All of us function because we have a mind of our own. The way we think, the way we feel and the way we interact with our environment describes and determines our mental health.
We are our mind. Our relationships, our memories, our success, our moments of fun, our view of our work and ourselves, are all a function of positive mental health. Mental health and mental ill health are a continuum, explains Dr Achal Bhagat, Senior Consultant Psychiatrist and Psychotherapist at Apollo Hospitals, Delhi.
"Mental illnesses are common. There are nearly 200 types of mental illnesses. Some of these are common mental disorders, like anxiety, depression, obsessive compulsive disorder and psychosomatic problems (physical symptoms because of psychological reasons). The more severe psychiatric disorders include schizophrenia and bipolar mood disorder. Alcohol and substance abuse are common forms of mental illness. Mental illness is a dysfunction of our mental functions (thinking, feeling, acquiring and making sense of information, problem solving, decision making and judgement).
"This dysfunction is a result of an interaction of biological vulnerability in the form of certain neuro-chemical changes, and risks in the form of psychological and social difficulties that a person may face. In any community, one in four people are likely to experience a mental illness. Any one of us may experience mental ill health," Dr Bhagat told IANSlife.
If you know someone who is living with a mental health problem, here is what she suggests you should not do to add to their problems:
Do not treat them any different to any other person, because they have a mental health problem. People living with mental illnesses and mental health problems are people first.
Do not pity them or think less of them. They are not weak or incapable. They are facing a mental health problem and anyone can face mental health difficulties. It does not make them less of a person.
Do not be impatient. Create time, listen and let them know that you care.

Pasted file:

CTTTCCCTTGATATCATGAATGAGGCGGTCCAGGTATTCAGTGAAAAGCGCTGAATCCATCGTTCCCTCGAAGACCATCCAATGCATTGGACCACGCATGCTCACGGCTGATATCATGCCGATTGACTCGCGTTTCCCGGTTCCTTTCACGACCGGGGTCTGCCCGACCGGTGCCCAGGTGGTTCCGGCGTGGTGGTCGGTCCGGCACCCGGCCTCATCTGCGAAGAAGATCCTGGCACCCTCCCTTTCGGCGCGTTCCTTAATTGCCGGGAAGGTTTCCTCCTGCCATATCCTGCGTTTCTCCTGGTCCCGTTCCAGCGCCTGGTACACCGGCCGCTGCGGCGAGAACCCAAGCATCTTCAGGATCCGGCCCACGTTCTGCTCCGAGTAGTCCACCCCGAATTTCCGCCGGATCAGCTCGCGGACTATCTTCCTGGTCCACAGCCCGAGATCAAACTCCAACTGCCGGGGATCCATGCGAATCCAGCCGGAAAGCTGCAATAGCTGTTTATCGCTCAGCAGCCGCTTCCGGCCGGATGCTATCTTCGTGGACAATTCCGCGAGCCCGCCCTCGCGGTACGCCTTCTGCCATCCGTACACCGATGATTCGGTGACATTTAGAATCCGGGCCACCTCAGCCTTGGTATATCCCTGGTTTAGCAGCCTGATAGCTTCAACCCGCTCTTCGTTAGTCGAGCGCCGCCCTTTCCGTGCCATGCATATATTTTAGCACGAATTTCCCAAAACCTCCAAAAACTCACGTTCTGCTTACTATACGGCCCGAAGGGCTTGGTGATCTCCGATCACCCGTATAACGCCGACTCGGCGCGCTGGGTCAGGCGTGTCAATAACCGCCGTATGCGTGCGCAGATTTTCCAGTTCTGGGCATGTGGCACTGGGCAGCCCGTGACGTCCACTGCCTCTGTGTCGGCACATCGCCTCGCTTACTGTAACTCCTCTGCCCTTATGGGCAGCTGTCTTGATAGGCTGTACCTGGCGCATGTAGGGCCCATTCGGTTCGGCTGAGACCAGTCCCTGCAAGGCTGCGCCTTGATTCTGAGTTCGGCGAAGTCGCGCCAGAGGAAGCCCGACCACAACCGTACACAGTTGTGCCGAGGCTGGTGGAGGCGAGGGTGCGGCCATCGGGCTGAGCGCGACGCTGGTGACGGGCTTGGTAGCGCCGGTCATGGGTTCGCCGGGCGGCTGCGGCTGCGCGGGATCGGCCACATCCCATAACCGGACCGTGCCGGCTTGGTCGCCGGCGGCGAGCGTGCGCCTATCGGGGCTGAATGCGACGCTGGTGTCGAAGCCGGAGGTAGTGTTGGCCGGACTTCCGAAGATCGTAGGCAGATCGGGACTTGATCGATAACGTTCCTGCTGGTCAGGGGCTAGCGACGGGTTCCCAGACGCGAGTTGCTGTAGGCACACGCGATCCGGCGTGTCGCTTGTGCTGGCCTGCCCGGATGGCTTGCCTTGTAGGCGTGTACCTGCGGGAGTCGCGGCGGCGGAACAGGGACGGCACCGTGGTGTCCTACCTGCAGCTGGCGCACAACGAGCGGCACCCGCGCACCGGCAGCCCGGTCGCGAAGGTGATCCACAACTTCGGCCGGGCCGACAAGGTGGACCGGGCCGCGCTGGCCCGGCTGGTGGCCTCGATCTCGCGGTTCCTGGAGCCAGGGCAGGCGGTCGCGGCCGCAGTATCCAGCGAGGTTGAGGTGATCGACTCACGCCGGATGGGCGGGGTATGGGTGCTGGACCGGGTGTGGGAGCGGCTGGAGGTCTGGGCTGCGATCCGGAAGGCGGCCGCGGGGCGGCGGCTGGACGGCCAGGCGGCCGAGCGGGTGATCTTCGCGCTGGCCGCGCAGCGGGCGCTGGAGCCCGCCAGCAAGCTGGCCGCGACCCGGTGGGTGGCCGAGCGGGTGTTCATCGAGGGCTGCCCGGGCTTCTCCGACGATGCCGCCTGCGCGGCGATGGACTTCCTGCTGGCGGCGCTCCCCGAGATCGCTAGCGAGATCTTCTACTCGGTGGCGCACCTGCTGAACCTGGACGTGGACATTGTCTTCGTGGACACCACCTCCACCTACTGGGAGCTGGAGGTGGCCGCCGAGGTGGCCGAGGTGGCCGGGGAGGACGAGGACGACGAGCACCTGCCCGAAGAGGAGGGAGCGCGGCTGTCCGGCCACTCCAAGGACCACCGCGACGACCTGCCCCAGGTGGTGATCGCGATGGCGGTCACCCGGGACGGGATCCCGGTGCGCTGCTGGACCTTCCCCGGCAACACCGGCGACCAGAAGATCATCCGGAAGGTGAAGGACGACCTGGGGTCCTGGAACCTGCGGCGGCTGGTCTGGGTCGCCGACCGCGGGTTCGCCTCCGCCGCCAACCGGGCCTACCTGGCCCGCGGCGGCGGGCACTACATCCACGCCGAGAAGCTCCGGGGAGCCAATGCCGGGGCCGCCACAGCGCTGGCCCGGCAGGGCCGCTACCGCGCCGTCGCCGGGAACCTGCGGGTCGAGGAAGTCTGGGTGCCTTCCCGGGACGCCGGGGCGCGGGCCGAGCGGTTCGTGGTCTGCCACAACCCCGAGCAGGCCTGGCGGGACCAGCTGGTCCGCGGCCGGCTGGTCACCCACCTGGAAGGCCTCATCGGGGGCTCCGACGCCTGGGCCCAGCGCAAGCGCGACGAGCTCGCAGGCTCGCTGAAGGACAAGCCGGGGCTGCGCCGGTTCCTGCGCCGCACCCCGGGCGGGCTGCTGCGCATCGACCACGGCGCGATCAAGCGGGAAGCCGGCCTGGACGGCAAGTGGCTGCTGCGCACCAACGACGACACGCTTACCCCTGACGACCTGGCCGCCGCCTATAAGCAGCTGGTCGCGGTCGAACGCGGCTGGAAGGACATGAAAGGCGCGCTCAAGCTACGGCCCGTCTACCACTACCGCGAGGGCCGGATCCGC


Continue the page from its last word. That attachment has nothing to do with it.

Do not make promises that you cannot keep. Be predictable and consistent in the support that you offer.
Do not be judgemental. We are all judgemental at times and we have opinions. Having opinions about other people and focussing only on some aspects of their personality is disrespectful and comes in the way of someone trusting you. Accept people as they are, without judging them.
Do not be directive. Do not try to determine their solutions, their responses to the difficulties they face. Your solutions may not be relevant to them. What you may find too easy to solve, maybe enormously difficult for them. Your immediate, pat solutions may make them feel that you are trivialising their problems. Gently encourage them to find their own solutions.
Do not be intrusive. Just because they have reached for help from you it does not mean that you need to know all about them. Your need to now is your need to be complete, they may not be comfortable telling you everything about themselves.
Do not get into mental arguments with them, if you disagree with someone, let it be. Sometimes you may be so invested in one way of addressing a problem that each time you meet the person you are helping, you may be already having a mental argument with them. Trying to 'convert' people to your way of thinking is not helpful.
Do not compare their problems with other people's problems. Everyone's distress is individual and it is not less or more.
Do not use platitudes as means of support. Saying things like "Time will heal" and "It is God's will" are ways of stopping a difficult conversation not supporting someone.
Do not stop them expressing themselves, do not question the way they are feeling. Everyone has a right to feel the way they want to.
Do not keep them away from other sources of help. Get information about mental health services and make it available to them.
Do not allow yourself to be overwhelmed. You have to look after yourself too. Being available for someone does not mean that you do not matter.
Do not try to do something to or for people, be with them.
(Siddhi Jain can be contacted at [email protected])